Friday, May 25, 2012

Salvage Team for Costa Concordia Appointed

Familiar Names Collaborate to Recover Stricken Vessels Hull
Shipping News Feature

ITALY – US – The tragedy of the sunken cruise liner Costa Concordia off the coast of the Isle of Giglio is beyond our normal coverage involving as it does that carriage of passengers, not freight. The recovery of the stricken vessel is however within our brief and this week the contract to salvage the wreck, a sensitive environmental matter, was awarded to a coalition from two countries.

Titan Salvage, part of the US Crowley Corporation, is a name familiar to regular readers and the company has teamed with Italian group Micoperi a well known Italian marine contractor with a long history as a specialist in underwater construction and engineering. There seems to have been a degree of prevarication on the part of the Costa Concordia Emergency Commissioner’s Office and Costa Crociere S.p.A., the ships owners, as the prediction had been that work would have been well under way by now.

Perhaps the most vital factor for consideration is the environmental threat and Titan say once the main work is complete, the sea bottom will be cleaned and marine flora replanted. The plan also includes measures to safeguard the island of Giglio’s tourism and wider economy, the base for the salvage operation for example will be based on the mainland at nearby Civitavecchia, where equipment and materials will be stored, thereby avoiding any impact on Giglio’s port activities.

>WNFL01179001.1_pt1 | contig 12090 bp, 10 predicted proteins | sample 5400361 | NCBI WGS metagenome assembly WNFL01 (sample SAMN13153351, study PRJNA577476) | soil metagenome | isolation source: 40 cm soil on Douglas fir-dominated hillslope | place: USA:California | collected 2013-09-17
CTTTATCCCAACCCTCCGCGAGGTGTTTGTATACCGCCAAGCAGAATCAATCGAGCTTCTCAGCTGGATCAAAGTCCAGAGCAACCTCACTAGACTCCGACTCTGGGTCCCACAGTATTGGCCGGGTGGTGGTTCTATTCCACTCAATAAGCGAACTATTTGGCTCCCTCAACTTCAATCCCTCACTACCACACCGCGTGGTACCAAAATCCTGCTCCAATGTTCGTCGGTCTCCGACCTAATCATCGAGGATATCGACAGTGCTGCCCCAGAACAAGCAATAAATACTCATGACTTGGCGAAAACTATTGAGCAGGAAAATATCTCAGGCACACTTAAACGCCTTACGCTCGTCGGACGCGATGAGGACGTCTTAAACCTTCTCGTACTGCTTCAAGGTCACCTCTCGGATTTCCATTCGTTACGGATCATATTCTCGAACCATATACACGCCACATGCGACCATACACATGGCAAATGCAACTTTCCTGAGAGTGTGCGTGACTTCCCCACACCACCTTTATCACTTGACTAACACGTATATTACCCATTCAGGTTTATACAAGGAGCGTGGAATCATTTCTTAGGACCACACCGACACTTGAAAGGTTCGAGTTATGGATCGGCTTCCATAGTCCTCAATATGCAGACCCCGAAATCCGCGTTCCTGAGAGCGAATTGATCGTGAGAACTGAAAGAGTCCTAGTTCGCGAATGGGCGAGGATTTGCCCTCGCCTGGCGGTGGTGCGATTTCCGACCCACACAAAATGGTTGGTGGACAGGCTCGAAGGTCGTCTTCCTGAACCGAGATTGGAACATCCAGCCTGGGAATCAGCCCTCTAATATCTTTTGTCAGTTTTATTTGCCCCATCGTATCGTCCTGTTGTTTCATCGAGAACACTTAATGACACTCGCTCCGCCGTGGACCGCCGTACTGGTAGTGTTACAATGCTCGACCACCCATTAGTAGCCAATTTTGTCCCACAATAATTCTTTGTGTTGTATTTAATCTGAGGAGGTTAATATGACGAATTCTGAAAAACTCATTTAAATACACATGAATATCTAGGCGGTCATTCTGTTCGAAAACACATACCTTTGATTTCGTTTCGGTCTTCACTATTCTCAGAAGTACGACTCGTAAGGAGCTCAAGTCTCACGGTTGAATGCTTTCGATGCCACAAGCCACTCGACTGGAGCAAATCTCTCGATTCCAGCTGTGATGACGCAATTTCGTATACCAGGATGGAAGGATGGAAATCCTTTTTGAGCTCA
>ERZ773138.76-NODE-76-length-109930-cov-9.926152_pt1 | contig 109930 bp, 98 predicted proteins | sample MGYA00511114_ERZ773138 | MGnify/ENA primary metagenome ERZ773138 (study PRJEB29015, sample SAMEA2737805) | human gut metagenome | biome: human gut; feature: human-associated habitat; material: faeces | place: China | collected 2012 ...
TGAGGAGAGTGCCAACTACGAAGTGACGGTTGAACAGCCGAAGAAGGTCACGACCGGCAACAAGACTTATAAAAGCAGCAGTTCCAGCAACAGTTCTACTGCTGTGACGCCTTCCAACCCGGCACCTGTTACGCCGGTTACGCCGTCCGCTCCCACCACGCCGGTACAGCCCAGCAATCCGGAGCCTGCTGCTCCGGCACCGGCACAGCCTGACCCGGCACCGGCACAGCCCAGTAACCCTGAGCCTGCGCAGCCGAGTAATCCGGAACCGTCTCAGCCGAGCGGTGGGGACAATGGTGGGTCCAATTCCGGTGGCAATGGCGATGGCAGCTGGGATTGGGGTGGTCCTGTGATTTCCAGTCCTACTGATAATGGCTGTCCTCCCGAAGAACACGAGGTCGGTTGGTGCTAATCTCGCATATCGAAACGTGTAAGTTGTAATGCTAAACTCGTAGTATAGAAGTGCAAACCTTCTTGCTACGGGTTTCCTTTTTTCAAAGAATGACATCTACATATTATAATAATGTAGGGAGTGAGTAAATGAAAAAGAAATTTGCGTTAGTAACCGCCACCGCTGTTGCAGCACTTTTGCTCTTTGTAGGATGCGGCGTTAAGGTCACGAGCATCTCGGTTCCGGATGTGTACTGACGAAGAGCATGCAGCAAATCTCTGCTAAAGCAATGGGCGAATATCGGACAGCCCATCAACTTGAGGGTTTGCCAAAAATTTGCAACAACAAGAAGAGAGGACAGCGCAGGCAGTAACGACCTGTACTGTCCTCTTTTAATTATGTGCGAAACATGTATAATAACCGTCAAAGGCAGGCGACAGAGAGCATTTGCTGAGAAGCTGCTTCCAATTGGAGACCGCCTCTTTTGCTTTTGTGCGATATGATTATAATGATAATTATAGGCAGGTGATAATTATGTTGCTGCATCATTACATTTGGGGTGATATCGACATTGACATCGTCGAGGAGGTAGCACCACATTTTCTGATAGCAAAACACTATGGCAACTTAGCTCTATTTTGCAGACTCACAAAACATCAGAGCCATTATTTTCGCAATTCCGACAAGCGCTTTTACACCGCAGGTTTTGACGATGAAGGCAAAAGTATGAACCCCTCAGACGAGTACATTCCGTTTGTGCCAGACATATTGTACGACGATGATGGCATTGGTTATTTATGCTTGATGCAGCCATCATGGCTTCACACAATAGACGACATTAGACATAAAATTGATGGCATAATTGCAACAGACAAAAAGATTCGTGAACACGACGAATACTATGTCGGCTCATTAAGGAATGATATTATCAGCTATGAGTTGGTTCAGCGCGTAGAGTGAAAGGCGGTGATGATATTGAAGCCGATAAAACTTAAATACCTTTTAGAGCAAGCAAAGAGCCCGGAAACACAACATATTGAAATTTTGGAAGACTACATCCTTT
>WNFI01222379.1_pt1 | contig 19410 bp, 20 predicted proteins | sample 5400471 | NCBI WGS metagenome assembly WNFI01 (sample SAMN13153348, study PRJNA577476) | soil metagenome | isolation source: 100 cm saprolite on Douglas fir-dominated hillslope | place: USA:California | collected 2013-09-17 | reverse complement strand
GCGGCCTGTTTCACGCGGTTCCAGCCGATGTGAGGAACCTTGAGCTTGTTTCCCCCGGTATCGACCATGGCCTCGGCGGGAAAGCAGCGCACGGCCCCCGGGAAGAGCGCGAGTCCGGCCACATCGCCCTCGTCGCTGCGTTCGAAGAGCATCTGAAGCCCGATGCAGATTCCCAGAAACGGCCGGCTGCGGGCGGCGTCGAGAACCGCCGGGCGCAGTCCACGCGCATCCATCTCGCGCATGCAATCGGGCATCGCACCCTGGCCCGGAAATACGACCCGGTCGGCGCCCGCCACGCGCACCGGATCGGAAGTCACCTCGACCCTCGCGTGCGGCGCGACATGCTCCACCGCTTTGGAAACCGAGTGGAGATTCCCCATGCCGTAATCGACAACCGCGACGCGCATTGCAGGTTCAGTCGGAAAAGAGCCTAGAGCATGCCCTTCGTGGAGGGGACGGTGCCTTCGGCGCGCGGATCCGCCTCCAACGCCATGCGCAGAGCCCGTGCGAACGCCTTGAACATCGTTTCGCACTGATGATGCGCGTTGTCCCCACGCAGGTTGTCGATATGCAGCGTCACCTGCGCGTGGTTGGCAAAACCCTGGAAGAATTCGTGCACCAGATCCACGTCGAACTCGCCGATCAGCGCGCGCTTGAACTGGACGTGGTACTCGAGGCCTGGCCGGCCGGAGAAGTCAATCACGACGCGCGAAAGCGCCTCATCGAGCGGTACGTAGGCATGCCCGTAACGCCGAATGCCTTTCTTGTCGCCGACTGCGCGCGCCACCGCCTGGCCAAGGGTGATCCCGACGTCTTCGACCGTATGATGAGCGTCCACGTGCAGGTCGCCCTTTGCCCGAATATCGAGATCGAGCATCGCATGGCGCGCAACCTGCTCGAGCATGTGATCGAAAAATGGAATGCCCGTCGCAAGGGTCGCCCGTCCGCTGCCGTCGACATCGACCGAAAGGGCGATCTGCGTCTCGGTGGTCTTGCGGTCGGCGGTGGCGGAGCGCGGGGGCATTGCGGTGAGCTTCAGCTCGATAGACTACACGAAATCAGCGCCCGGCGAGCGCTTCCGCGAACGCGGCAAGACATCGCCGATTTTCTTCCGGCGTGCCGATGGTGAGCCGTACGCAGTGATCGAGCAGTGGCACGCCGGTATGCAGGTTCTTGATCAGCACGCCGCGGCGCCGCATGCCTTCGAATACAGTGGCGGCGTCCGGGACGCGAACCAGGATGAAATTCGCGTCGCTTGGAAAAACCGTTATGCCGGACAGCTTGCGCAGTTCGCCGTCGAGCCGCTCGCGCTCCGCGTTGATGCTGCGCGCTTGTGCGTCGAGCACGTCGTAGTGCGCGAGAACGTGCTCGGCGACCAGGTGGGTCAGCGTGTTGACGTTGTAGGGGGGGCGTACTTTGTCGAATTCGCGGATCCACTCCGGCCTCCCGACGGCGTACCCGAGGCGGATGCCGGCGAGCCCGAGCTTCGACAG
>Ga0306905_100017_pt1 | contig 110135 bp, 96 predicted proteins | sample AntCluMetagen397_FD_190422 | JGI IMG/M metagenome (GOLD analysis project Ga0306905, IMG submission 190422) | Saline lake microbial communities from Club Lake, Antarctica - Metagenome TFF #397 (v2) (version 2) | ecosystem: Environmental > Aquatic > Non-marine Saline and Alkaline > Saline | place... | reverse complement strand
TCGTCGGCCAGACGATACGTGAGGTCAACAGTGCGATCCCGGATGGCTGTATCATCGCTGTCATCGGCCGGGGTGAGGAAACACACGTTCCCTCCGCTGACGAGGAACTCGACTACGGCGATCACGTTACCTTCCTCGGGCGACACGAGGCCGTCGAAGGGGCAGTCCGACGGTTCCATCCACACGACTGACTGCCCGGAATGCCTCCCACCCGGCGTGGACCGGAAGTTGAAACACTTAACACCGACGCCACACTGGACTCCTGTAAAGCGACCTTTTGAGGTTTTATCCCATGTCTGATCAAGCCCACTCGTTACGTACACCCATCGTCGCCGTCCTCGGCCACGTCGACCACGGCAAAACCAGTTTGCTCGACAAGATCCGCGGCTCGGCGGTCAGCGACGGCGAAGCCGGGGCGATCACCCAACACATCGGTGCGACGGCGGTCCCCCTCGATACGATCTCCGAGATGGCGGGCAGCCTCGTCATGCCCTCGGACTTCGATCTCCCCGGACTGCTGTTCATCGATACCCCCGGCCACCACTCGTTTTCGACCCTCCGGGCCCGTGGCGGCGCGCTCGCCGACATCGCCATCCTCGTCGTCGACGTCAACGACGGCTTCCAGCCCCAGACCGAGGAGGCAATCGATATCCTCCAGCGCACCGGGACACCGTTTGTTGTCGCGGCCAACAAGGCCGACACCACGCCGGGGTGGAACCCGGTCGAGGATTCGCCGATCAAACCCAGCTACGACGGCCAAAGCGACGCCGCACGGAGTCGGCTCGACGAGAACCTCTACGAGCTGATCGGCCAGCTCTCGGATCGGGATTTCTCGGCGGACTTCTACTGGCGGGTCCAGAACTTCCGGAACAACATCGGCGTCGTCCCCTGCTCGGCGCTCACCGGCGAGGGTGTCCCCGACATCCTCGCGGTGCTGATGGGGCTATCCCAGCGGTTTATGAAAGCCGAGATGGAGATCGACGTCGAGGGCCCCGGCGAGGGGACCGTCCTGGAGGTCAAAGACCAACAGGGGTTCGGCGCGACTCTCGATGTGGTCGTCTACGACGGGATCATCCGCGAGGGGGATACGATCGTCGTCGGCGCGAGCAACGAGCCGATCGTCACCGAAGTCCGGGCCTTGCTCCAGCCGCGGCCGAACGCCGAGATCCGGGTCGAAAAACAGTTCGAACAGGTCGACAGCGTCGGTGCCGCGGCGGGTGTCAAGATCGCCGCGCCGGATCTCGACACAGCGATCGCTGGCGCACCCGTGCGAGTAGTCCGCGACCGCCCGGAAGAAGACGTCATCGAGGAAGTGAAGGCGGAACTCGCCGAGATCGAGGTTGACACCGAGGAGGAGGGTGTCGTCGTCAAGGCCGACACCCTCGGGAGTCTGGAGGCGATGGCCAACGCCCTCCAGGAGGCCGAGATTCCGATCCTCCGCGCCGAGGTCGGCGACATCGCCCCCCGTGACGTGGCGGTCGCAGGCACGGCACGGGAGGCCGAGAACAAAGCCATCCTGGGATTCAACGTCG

The bulk of the Costa Concordia’s fuel was already removed in March, along with other extraneous matter, by another international cooperation between Netherlands based Smit and local group Tito Neri, both of whom were thanked by Costa Crociere S.p.A. Chairman & CEO Pier Luigi Foschi when the announcement of the hull salvage plan was announced.

The plan was selected by an evaluation team with specialist representatives from Costa Crociere, Carnival Corporation plc, London Offshore Consultants, and the Standard P&I Club. All six tenders submitted by the March 3 deadline were of a very high standard, but the evaluation team decided that the Titan Salvage/Micoperi proposal best fulfilled the main objectives set out in the tender specifications: removal of the wreck in one piece, minimal risk, minimal environmental impact, protection of Giglio’s economy and tourism industry, and maximum safety of the work.

The key factor in the salvage plan is the maintenance of the hull in one piece and, once floated, the wreck will be towed to an Italian port and dealt with in accordance with the requirements of the Italian authorities, what these are remains to be seen. The criminal prosecutions against the Captain and certain officers and officials of the ships operators are still proceeding following the deaths of more than thirty people.

Photo: A Microperi tug under way.